A World Without Commercials? Contemplating The Future Of TV

Are commercials doomed? That question occurred to me as I contemplated the writing of this TV Blog on the future of television.

I asked myself an open-ended question: What will the future of television be like? As I thought about the answer, it wasn’t the nature of the programming -- i.e., content -- or the proliferation of platforms for distributing that content that kept coming to the forefront, although those will continue to evolve in various ways.

Instead, it was the whole question of how, or even whether, advertising will continue to be a part of it. It was then that I began to realize how much the concept of the TV commercial -- the thing that has provided the financial and to a great degree, the creative underpinning of the whole business since time immemorial -- is under assault.



Consider the question you hear all the time at media industry “summits” and all-day conferences. Invariably, a speaker preparing to make a point about the evolution of media and advertising will warm up his audience by asking for a show of hands from anyone who routinely fast-forwards through commercials when they DVR their favorite shows. Almost everybody raises their hands, of course, even when these audiences are filled with people in the advertising business. Nobody likes commercials -- not even them.

For decades, a viewer really had no choice but to grin and bear the commercials on TV, since there was almost no means for enjoying TV shows other than by watching advertiser-supported broadcast television with its commercial breaks. Commercial-free PBS was an option, but few people could live on a TV diet that was PBS-only.

HBO eventually introduced the pay-TV/no-commercial model, and although it took years for HBO to evolve and grow, it is that model that appears to finally be taking over the TV business. Today, many programming services are commercial-free (Netflix being the highest-profile example, along with HBO and Showtime) and many people seem willing to pay for them without batting an eyelash.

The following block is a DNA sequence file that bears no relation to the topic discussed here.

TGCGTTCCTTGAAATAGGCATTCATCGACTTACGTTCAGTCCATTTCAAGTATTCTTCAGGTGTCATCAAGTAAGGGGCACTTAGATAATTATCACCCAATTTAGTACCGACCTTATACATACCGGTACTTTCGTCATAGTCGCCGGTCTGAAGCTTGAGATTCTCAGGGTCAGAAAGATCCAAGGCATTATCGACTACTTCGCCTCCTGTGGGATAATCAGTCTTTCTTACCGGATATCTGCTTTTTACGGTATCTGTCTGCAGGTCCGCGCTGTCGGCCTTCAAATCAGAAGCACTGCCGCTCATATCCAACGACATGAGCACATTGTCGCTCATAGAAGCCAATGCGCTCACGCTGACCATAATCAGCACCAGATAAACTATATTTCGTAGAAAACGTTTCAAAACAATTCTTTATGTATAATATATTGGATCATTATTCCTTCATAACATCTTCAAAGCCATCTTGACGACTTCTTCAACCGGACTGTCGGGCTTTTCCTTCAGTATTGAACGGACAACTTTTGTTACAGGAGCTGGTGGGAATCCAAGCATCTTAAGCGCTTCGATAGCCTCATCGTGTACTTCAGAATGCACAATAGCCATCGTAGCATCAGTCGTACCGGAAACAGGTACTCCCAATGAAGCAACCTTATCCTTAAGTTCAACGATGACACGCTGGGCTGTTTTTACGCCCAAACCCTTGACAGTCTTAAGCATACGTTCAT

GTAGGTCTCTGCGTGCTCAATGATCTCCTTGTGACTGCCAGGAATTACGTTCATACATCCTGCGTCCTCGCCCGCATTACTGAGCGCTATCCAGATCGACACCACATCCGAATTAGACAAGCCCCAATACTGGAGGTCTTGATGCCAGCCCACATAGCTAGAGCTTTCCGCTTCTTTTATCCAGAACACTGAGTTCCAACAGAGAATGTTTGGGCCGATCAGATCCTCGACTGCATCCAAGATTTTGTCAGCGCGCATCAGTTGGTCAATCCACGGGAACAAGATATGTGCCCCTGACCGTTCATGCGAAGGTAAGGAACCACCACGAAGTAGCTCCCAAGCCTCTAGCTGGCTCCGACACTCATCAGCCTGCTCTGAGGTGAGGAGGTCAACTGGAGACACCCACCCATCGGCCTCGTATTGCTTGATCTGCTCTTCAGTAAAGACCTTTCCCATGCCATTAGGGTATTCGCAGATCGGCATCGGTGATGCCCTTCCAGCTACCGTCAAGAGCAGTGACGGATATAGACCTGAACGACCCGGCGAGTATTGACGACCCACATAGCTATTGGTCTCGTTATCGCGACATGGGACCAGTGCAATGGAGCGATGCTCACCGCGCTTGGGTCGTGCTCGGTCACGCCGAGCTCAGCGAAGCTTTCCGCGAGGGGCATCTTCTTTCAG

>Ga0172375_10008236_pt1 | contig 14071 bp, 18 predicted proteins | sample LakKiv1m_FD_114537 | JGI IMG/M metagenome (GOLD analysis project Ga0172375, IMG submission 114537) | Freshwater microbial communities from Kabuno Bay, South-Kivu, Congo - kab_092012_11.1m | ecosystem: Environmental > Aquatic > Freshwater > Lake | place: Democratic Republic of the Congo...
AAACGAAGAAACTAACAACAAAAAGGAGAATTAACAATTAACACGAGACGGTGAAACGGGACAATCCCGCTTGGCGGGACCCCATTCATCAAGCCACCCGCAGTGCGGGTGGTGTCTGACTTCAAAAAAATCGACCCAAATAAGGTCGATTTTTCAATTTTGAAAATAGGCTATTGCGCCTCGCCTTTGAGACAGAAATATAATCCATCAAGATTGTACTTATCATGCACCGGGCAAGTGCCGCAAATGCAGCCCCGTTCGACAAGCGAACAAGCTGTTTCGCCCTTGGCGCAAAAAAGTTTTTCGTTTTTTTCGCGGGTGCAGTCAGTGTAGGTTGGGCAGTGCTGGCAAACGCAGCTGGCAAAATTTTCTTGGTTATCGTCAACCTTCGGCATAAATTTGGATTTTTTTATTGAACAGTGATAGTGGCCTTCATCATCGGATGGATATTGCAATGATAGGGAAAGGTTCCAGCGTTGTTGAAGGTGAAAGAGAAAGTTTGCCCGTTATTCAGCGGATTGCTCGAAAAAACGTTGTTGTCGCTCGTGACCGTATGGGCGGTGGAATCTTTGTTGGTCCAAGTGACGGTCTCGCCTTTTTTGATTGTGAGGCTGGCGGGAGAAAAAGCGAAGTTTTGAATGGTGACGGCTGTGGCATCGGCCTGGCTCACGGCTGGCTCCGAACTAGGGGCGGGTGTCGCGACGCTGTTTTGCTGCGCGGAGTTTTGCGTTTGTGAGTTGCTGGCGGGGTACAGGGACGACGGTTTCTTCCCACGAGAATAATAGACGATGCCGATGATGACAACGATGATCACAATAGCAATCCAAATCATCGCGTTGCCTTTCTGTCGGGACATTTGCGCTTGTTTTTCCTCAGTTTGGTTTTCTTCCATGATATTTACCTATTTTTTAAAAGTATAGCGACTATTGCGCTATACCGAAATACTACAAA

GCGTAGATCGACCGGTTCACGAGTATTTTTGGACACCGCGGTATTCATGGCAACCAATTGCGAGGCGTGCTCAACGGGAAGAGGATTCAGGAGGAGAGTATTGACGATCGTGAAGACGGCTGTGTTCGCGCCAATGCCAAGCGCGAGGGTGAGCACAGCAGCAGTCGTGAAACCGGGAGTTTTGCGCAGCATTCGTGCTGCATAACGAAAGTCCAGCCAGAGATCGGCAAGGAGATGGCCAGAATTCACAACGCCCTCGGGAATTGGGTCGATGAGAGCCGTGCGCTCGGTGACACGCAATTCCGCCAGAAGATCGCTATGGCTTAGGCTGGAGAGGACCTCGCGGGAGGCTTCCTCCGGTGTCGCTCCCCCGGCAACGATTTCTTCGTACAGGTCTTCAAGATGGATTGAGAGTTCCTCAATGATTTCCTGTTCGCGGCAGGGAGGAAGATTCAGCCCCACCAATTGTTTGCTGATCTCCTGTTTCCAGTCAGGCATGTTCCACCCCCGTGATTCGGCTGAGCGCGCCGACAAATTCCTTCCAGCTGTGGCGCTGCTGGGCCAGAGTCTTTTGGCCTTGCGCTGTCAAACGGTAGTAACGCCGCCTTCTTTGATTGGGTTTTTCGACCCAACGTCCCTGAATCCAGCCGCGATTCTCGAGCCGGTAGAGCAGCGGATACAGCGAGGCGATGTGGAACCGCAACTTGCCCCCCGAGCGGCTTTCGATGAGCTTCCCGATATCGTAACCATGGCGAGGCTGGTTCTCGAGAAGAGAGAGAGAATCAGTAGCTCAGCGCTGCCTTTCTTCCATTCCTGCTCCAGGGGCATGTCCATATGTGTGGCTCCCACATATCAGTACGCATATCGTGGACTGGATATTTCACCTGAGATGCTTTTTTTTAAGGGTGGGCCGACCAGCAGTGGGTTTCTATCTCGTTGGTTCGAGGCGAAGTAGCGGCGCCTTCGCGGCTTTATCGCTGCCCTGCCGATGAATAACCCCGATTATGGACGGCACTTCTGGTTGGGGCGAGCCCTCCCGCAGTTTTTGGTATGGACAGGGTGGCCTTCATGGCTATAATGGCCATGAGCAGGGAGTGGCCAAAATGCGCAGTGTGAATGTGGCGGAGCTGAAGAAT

To me, that’s the great divide in television -- the tension between so-called “free” TV and TV you pay for. Younger people have no idea that there was once a time that many of us can still remember when paying for TV was something only a nut would do. TV came to your home for free, over the air, as long as you purchased a TV set. We all understood that the commercials -- i.e., the sponsors -- paid for the shows so we didn’t have to.

At some point, basic cable decided to try and see if it could earn money both ways -- by selling commercial time while also collecting subscriber fees. Incredibly, the viewing public was OK with this scheme and cable TV, with its dual revenue streams, became a great business.

Today, however, basic cable’s reliance on commercial revenue has collided head-on with steep ratings declines resulting in lower ad rates. So with commercial rates in free fall, the cable networks have loaded up on commercials to head off the revenue shortfalls. However, the commercial breaks on basic cable have become so interminable and frequent that they are depressing viewership even more. Commercial-hate inevitably grows out of such schemes.

This is part of the reason why you’re hearing so much about cord-cutters and even “cord-nevers” -- people who won’t even consider subscribing to so-called “linear” cable. But you never hear about people who you might call TV-cutters or TV nevers. Instead, what you have is an increasing number of people who can’t live without some sort of TV and don’t seem to mind racking up fees on their credit card bills for streaming services.